Step 6: Sheeting the Walls

Next up I installed the exterior sheeting. This is pretty straight forward. The walls are attached with 1.5 inch deck screws.

To cut out the windows and door I used a roto-zip. That makes the job go quickly and easily.

Step 7: Installing Aluminum Trim and Roof

After installing sheeting on the walls, the next step is to install aluminum trim and roofing. I used aluminum trim stock. It comes in a variety of sizes, and I used the 24 inch wide material. I installed aluminum on the corners to cover the exposed edges of the plywood sheeting. I also installed gutters over the windows and doors. Finally I installed aluminum sheeting on the roof with a double bend connection to make sure that it would be totally waterproof.

Step 8: Sheeting the Interior

Inside I ran some electrical wires for the interior light and outlets and then installed 1/8 inch underlayment on the walls.

Step 9: Door and Window Trim

Next I made the door by gluing and screwing 3 pieces of 1/2 inch exterior plywood together.

I cut out the interior trim for the windows and door.

Finally I gave everything a coat of primer.

Step 10: Painting the Trailer

Everything inside and out was given a coat of exterior primer paint.

Then I applied a coat of Semi-Gloss exterior paint.

Then I filled all the screw holes (all 4 million of them) with caulk and gave it another coat of paint.

That is 1 coat of primer, and 2 coats of paint for those of you keeping count....

Step 11: Electrical

Next I did all the final electrical work. I installed a 110 volt 15 amp inlet on the outside the powers an outlet and light on the inside.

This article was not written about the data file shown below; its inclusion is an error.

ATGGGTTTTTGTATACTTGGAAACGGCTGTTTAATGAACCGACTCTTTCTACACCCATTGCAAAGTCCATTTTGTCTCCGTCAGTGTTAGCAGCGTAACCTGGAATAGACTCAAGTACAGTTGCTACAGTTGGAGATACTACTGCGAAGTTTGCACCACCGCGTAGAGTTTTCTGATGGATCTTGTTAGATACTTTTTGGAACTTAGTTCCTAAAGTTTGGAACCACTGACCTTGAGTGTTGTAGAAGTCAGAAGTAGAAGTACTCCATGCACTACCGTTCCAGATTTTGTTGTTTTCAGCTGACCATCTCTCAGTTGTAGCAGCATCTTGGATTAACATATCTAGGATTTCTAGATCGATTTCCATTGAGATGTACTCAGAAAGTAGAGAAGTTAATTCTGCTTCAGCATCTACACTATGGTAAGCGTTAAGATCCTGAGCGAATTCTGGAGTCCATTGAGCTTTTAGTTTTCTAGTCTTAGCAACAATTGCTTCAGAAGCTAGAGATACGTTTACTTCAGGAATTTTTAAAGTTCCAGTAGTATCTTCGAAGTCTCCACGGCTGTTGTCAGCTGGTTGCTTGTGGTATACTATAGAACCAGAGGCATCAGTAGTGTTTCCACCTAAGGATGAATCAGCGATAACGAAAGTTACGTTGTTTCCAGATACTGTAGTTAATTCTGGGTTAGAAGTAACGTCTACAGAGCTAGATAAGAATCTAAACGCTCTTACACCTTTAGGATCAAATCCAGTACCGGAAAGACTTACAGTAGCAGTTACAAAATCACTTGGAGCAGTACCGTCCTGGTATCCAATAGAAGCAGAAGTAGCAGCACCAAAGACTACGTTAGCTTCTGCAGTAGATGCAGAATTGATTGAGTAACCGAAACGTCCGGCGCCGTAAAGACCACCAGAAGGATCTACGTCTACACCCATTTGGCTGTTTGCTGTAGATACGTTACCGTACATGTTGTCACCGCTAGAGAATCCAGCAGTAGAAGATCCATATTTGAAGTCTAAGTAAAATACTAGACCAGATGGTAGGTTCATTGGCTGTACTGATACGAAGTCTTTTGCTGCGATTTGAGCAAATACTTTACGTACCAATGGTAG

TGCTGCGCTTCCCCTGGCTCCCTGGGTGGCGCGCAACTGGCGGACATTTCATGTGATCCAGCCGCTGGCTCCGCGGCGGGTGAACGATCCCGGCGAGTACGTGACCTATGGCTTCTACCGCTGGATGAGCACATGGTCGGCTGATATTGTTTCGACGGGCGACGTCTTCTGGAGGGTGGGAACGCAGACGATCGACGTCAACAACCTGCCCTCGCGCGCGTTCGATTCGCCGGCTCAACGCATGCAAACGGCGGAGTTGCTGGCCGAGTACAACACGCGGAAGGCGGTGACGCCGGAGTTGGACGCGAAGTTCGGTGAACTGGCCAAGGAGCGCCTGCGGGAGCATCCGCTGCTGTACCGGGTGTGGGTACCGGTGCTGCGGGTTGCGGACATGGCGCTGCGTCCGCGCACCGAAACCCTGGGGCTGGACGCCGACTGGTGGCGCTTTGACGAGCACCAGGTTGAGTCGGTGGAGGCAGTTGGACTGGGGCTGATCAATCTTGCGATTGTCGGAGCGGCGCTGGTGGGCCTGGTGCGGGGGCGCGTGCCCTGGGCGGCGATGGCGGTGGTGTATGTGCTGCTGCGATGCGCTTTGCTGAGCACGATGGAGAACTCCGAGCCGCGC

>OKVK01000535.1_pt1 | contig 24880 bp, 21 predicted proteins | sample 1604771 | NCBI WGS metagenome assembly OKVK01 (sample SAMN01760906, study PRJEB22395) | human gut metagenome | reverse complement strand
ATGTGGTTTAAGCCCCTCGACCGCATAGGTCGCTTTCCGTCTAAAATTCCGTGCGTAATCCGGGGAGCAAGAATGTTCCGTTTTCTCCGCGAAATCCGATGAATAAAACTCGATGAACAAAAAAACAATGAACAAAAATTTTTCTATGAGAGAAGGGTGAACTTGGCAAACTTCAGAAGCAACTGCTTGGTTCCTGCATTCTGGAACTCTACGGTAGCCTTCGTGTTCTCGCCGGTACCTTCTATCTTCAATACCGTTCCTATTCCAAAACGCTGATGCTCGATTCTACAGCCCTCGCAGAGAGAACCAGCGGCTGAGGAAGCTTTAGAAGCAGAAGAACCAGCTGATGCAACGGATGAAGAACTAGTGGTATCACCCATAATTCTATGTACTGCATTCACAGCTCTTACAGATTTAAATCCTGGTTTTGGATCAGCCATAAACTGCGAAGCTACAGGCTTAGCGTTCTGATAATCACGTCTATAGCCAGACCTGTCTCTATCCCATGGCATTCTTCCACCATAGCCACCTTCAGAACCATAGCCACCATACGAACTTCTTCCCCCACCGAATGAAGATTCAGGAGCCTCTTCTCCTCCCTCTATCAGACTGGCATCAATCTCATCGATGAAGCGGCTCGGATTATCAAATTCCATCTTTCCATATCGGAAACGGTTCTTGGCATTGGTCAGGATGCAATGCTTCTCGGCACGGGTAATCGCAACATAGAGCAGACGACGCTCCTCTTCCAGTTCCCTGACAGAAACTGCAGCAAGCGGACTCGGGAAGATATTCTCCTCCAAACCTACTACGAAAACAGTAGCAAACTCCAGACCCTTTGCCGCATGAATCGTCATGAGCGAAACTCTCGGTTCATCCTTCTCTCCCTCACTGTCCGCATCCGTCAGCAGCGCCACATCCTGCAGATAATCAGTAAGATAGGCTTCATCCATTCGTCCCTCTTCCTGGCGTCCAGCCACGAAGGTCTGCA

I also applied another layer of paint inside and out (That's 3 coats of paint!!!)

Step 12: Finishing Up...

Next I Installed the windows and screens.

I installed the interior window and door trim.

I hung the door. It has bolts on the inside and outside (the outside can be locked open or closed to help prevent 'accidentally' getting locked inside).

Finally the fenders and outside lights were installed.

And... One last coat of paint just to say I did it... 4 coats of paint in all.

Step 13: Finished!!!!

The entire project takes about a week of working evenings to build.

The final cost for the trailer you see here was about $700 for everything.

I delivered this trailer to it's new owners and they have happily been camping in it ;)

I am starting another one soon...

Thanks for checking this out!!!

3 People Made This Project!

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323 Discussions

0
charityrgreen
charityrgreen

Question 11 days ago on Introduction

Your original pics show a trailer base with sides attached, what did you do differently on that build vs the harbor freight base build

0
allen0621
allen0621

Question 2 years ago on Step 2

Osb for roof? OSB is not waterproof do you coat it with something?

0
i.hate.karl.kilburn
i.hate.karl.kilburn

Answer 4 months ago

Entire camper is wrapped in aluminum

0
Popza
Popza

Answer 11 months ago

Read step #3

0
jeff68
jeff68

Reply 9 months ago

step 7

0
DavidG911
DavidG911

Answer 1 year ago

Menards metal